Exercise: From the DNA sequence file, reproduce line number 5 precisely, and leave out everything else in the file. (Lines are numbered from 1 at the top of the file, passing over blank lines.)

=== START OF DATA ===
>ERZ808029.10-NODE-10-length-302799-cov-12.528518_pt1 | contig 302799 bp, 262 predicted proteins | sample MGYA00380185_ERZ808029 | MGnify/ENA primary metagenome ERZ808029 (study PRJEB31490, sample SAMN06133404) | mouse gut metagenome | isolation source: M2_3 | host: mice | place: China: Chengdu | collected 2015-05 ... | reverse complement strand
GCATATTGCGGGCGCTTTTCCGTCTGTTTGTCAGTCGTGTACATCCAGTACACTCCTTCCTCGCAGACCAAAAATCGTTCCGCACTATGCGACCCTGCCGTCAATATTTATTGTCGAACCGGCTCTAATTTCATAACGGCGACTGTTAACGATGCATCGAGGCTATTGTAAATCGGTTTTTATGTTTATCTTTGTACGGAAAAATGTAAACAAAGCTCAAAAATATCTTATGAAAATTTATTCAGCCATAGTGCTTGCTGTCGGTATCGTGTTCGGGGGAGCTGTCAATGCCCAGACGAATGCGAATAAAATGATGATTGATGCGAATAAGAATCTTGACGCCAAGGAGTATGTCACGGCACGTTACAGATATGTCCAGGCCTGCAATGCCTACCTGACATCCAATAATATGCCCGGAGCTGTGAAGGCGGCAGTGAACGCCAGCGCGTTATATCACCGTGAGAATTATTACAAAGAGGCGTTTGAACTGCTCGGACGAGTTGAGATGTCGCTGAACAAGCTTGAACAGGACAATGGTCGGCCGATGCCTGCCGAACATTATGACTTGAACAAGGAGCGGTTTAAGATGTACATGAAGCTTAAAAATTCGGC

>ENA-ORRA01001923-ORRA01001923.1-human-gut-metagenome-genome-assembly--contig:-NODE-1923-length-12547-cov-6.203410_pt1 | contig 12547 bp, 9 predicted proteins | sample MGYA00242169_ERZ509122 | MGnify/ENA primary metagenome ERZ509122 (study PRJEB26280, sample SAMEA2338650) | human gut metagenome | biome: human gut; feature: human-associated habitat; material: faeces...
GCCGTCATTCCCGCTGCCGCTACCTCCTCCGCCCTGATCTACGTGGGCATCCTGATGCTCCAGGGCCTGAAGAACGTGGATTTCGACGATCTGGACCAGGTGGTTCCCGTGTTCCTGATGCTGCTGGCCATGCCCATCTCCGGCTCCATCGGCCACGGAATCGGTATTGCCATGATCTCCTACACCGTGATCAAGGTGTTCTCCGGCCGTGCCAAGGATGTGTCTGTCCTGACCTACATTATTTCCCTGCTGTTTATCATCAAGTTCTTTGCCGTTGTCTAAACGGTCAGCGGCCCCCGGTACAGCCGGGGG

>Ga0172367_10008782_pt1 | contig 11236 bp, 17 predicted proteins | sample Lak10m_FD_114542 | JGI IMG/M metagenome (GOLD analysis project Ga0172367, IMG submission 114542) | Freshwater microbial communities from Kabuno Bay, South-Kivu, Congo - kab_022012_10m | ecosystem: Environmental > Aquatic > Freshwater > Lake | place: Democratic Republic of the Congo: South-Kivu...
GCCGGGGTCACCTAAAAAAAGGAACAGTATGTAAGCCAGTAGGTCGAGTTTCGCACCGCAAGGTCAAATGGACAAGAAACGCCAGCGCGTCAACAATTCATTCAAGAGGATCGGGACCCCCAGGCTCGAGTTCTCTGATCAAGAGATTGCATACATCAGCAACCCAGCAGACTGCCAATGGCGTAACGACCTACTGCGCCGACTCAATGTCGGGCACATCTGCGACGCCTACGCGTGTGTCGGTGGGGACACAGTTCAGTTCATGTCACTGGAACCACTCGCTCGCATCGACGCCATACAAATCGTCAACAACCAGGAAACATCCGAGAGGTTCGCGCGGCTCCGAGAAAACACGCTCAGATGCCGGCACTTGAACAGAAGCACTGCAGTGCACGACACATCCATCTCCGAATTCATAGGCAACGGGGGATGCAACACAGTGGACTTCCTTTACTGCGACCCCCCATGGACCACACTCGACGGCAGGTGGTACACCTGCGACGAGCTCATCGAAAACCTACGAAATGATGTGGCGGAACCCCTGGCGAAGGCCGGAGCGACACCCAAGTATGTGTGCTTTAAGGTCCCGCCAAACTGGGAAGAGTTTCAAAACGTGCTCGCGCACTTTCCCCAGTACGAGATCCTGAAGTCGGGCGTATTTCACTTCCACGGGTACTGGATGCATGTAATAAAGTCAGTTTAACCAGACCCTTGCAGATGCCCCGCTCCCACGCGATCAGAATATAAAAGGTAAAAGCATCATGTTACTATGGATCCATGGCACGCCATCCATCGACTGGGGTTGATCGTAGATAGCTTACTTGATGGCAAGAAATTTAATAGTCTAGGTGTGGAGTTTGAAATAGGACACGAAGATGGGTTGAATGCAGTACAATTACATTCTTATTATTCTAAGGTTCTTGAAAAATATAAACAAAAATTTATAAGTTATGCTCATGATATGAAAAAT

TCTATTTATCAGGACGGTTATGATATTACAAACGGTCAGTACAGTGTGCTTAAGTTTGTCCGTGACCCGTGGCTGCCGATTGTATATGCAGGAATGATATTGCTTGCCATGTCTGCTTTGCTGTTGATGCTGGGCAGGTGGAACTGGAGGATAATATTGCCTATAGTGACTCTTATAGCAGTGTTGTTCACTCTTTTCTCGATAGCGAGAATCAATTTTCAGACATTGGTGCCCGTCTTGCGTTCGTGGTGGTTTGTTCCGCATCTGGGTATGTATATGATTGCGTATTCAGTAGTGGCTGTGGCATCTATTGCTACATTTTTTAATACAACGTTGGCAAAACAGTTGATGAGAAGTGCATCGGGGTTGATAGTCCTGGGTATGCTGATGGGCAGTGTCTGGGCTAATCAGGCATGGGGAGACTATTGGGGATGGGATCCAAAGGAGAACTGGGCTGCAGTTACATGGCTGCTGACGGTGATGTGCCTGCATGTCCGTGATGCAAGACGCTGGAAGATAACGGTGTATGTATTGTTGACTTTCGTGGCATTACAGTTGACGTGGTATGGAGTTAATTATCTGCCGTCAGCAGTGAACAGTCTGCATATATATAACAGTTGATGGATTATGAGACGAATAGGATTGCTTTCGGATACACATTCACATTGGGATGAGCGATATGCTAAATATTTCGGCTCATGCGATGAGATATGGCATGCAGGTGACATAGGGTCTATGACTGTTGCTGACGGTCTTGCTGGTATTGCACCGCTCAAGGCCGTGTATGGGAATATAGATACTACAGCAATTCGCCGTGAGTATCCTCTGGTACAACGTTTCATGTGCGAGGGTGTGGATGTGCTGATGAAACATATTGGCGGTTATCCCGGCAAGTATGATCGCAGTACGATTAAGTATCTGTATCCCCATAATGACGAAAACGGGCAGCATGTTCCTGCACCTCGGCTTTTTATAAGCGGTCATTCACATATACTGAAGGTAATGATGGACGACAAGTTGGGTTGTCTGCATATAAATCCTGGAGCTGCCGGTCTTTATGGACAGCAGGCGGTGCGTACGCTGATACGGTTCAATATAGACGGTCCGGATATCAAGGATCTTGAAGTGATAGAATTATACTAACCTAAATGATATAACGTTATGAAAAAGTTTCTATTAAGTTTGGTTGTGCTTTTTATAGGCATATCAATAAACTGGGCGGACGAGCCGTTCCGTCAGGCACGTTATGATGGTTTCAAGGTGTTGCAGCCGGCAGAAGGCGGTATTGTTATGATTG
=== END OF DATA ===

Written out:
>Ga0172367_10008782_pt1 | contig 11236 bp, 17 predicted proteins | sample Lak10m_FD_114542 | JGI IMG/M metagenome (GOLD analysis project Ga0172367, IMG submission 114542) | Freshwater microbial communities from Kabuno Bay, South-Kivu, Congo - kab_022012_10m | ecosystem: Environmental > Aquatic > Freshwater > Lake | place: Democratic Republic of the Congo: South-Kivu...